Las Vegas Sun

September 19, 2017

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How Nevada was set on the path to this budget nightmare

A Republican governor confronting a cataclysmic downturn in the economy might describe the state of the state thusly:

“My fellow Nevadans, it is my duty as governor to report this evening that the state of our state is fragile and as challenging as any period ... Since I last stood before you, much has happened to weaken the finances and the economies of our country and this state. That is why, this evening, Nevada stands at a crossroads. Directly ahead of us are two roads to the future. Tonight is the time for choosing our path. One choice may be easy to make, but hard to endure. It is a road that is shortsighted and paved with irresponsibility. The legacy of once again running from our duty as leaders will produce a devastating effect on every single Nevadan.”

So have I obtained an advance copy of Gov. Jim Gibbons’ State of the State speech, which he will deliver Thursday? Despite my special place in Gibbonsworld, alas, no.

But a Republican governor did say those words six years ago, facing a situation that may not be perfectly analogous — the economy is significantly worse now — but has forced similar choices.

Kenny Guinn could have done what Gibbons is poised to do — cut hundreds of millions from state government, schools and the higher education system by imposing pay cuts and erasing raises, choices that will leave school districts in legal and economic jeopardy because of binding contracts.

But Guinn did not take the road more easily traveled. He gritted his teeth and proposed a billion-dollar tax increase, much of which passed and served only to stop the further deterioration of state spending on education, social services and physical infrastructure.

Guinn, in his 2003 State of the State, had simple words to describe the other path, the one that would greatly damage the lives of seniors, children and the less fortunate: “These are not threats, they are realities ... To me, this is not a choice worthy of our citizens. It is not a choice for leaders, but a choice of political cowardice.”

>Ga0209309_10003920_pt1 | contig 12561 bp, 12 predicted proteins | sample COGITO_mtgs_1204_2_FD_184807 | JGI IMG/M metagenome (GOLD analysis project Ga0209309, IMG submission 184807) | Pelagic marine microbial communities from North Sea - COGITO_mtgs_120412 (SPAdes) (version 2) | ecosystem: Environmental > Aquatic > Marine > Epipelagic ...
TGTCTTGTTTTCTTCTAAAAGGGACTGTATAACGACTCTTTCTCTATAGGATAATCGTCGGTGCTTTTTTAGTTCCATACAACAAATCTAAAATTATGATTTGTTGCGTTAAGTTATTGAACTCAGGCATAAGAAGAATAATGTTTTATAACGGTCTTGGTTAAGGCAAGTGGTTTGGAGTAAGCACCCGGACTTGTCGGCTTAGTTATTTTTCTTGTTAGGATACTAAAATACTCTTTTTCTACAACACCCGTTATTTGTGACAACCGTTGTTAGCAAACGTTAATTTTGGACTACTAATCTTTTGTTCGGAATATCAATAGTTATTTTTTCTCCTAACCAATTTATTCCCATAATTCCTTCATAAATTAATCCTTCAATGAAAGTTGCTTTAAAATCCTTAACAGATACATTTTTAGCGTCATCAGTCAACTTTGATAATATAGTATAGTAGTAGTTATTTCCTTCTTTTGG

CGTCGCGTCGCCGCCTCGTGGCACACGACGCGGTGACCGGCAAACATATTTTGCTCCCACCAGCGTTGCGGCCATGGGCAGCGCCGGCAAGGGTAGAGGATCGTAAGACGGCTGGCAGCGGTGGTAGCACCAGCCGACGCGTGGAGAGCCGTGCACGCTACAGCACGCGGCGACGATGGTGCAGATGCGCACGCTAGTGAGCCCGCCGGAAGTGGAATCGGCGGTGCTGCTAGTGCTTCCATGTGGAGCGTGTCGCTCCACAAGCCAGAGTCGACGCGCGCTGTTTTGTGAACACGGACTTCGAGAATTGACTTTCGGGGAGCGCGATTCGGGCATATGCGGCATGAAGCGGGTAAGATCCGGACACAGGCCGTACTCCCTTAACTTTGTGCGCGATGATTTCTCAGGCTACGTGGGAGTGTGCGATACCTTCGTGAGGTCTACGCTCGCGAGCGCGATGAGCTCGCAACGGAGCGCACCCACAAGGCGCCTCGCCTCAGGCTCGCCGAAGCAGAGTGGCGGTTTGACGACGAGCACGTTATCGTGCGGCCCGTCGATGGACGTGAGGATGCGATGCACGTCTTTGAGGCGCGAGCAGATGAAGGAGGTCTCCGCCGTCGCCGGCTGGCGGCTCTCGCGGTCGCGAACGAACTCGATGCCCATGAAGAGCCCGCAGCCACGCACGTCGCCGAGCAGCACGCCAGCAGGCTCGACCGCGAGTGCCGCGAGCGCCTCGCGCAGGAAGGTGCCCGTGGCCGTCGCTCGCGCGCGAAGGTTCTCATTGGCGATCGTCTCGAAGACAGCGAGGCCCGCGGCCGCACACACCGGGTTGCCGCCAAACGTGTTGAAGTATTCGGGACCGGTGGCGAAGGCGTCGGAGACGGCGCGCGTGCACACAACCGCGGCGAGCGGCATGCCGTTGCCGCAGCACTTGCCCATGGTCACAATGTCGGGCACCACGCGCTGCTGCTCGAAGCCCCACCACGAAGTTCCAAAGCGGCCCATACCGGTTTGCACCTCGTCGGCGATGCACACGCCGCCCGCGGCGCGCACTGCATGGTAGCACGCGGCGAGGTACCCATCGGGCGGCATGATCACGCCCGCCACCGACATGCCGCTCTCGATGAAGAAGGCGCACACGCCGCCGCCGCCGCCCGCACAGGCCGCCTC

Six years later the choice many Nevadans made for Guinn’s successor may have been easy to make but has now become hard to endure. Gibbons is poised Thursday to apply the same blunt instrument to the budget crisis that he has used throughout, eschewing a scalpel for a broadsword, preferring amputation to reconstruction.

“If I had to build this budget on only our existing revenue, I could not live with myself, and I don’t know anyone who could,” Guinn said six years ago.

Now you do, Gov. Guinn. His name is Jim Gibbons.

But let’s be fair. The governor is an unserious man with incurable myopia, but we are not here because of Jim Gibbons. He is hardly to blame for years of neglect, much of it hardly benign, by many self-centered players.

A political class looking ahead to the next election and unwilling to take on the larger problem of a tax system with an inherent structural deficit. A gaming industry that paid lip service to the notion of community responsibility but spit on the proposition that its taxes should be regularly increased. And a business elite that salivated at the profits to be made in a boomtown but whose throats dried up when asked how much they would contribute to the state’s coffers.

If Carson City politicians actually had engaged in a vigorous debate about how the state raises and spends money, if the gamers had agreed to have their taxes raised more often and if the business community had not serially removed its chair from the tax discussion table, we would not be here now. Don’t misunderstand: The national recession would still have hit home. But it would have been better to be cutting from funding levels at or above the national average in a state that had shucked its backwater tendencies than to be slicing bone from bone.

The blame game is hardly productive, though, unless it is instructive, too. This is not, as the ideologically blinded forces of the right and their tools would you have believe, simply a binary choice about taxes. Guinn knew that. But he had something that Gibbons — and alas, other state leaders, elected and otherwise — does not possess: A vision.

In 2003 a congressman named Jim Gibbons publicly criticized that vision. Now, the circle has closed. It’s time for Guinn — and so many others, elected and otherwise — to stand up and tell the public what they think of the Gibbons plan.

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